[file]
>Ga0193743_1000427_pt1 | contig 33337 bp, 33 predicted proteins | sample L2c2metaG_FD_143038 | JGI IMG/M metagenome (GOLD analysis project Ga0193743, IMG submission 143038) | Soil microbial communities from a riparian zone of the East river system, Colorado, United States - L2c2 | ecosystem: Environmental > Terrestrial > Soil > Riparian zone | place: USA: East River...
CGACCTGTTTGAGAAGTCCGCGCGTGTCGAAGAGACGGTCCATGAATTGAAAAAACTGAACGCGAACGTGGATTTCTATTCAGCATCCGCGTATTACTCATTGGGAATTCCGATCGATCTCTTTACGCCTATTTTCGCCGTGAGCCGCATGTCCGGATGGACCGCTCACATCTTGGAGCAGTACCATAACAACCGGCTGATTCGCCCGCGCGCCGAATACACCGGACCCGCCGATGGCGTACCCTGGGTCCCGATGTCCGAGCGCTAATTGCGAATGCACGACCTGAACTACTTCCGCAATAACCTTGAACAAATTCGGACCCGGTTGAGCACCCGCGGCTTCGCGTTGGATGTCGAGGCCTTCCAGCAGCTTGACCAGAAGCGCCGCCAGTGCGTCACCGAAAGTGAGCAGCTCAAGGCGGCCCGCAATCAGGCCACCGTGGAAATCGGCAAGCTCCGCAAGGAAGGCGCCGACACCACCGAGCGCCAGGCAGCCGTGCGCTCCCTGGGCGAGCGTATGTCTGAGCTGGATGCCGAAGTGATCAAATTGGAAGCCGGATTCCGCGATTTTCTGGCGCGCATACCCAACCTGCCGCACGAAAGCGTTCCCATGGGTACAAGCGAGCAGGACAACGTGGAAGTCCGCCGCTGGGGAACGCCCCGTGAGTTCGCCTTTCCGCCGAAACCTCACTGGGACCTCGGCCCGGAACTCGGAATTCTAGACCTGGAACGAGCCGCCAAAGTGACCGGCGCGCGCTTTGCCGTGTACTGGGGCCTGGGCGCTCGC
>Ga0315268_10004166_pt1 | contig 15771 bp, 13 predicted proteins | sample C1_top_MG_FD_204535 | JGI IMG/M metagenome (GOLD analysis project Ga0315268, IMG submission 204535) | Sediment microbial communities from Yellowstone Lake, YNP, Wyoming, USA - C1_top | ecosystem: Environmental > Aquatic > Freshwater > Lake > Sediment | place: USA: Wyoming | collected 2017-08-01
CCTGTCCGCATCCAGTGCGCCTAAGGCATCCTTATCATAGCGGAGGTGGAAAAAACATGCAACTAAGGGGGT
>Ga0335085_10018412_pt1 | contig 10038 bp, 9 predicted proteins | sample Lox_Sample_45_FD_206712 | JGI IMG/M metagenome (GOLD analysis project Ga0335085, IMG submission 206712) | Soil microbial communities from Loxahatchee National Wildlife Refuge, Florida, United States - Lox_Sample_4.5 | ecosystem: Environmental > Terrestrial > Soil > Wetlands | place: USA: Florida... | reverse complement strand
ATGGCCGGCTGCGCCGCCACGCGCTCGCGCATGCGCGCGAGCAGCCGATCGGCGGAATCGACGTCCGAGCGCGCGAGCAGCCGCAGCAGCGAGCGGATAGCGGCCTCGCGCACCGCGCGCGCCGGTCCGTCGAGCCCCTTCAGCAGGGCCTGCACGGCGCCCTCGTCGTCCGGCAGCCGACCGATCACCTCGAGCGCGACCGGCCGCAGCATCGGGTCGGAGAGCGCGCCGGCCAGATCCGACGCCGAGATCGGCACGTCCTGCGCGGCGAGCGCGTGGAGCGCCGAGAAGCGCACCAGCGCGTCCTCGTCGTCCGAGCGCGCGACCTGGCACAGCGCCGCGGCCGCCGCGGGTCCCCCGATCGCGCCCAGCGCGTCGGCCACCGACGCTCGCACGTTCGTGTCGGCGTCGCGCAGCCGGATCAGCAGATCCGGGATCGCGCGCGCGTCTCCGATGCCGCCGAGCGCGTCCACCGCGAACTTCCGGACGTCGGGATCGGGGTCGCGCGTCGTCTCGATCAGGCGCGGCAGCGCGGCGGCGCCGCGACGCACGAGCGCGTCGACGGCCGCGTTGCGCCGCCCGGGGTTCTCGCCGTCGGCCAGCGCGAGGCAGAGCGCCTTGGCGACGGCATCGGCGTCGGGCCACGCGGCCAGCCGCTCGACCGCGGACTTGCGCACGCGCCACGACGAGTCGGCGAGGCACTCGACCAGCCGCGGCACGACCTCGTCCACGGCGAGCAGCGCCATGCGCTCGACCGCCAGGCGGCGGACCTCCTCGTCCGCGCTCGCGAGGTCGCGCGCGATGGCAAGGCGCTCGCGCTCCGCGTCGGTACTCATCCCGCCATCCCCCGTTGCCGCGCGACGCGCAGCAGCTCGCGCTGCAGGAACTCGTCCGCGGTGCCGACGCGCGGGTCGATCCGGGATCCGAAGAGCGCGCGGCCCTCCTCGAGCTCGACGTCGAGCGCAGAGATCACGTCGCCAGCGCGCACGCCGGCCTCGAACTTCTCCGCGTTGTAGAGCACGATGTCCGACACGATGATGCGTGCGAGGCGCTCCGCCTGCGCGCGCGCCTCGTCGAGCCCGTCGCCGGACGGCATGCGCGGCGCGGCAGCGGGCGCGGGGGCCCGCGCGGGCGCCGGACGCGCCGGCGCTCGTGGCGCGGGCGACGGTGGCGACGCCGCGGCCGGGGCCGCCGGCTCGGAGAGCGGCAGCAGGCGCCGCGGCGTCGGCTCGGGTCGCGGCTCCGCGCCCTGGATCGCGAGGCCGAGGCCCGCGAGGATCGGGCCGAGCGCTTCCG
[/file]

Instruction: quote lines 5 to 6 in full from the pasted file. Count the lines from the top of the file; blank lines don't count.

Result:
>Ga0335085_10018412_pt1 | contig 10038 bp, 9 predicted proteins | sample Lox_Sample_45_FD_206712 | JGI IMG/M metagenome (GOLD analysis project Ga0335085, IMG submission 206712) | Soil microbial communities from Loxahatchee National Wildlife Refuge, Florida, United States - Lox_Sample_4.5 | ecosystem: Environmental > Terrestrial > Soil > Wetlands | place: USA: Florida... | reverse complement strand
ATGGCCGGCTGCGCCGCCACGCGCTCGCGCATGCGCGCGAGCAGCCGATCGGCGGAATCGACGTCCGAGCGCGCGAGCAGCCGCAGCAGCGAGCGGATAGCGGCCTCGCGCACCGCGCGCGCCGGTCCGTCGAGCCCCTTCAGCAGGGCCTGCACGGCGCCCTCGTCGTCCGGCAGCCGACCGATCACCTCGAGCGCGACCGGCCGCAGCATCGGGTCGGAGAGCGCGCCGGCCAGATCCGACGCCGAGATCGGCACGTCCTGCGCGGCGAGCGCGTGGAGCGCCGAGAAGCGCACCAGCGCGTCCTCGTCGTCCGAGCGCGCGACCTGGCACAGCGCCGCGGCCGCCGCGGGTCCCCCGATCGCGCCCAGCGCGTCGGCCACCGACGCTCGCACGTTCGTGTCGGCGTCGCGCAGCCGGATCAGCAGATCCGGGATCGCGCGCGCGTCTCCGATGCCGCCGAGCGCGTCCACCGCGAACTTCCGGACGTCGGGATCGGGGTCGCGCGTCGTCTCGATCAGGCGCGGCAGCGCGGCGGCGCCGCGACGCACGAGCGCGTCGACGGCCGCGTTGCGCCGCCCGGGGTTCTCGCCGTCGGCCAGCGCGAGGCAGAGCGCCTTGGCGACGGCATCGGCGTCGGGCCACGCGGCCAGCCGCTCGACCGCGGACTTGCGCACGCGCCACGACGAGTCGGCGAGGCACTCGACCAGCCGCGGCACGACCTCGTCCACGGCGAGCAGCGCCATGCGCTCGACCGCCAGGCGGCGGACCTCCTCGTCCGCGCTCGCGAGGTCGCGCGCGATGGCAAGGCGCTCGCGCTCCGCGTCGGTACTCATCCCGCCATCCCCCGTTGCCGCGCGACGCGCAGCAGCTCGCGCTGCAGGAACTCGTCCGCGGTGCCGACGCGCGGGTCGATCCGGGATCCGAAGAGCGCGCGGCCCTCCTCGAGCTCGACGTCGAGCGCAGAGATCACGTCGCCAGCGCGCACGCCGGCCTCGAACTTCTCCGCGTTGTAGAGCACGATGTCCGACACGATGATGCGTGCGAGGCGCTCCGCCTGCGCGCGCGCCTCGTCGAGCCCGTCGCCGGACGGCATGCGCGGCGCGGCAGCGGGCGCGGGGGCCCGCGCGGGCGCCGGACGCGCCGGCGCTCGTGGCGCGGGCGACGGTGGCGACGCCGCGGCCGGGGCCGCCGGCTCGGAGAGCGGCAGCAGGCGCCGCGGCGTCGGCTCGGGTCGCGGCTCCGCGCCCTGGATCGCGAGGCCGAGGCCCGCGAGGATCGGGCCGAGCGCTTCCG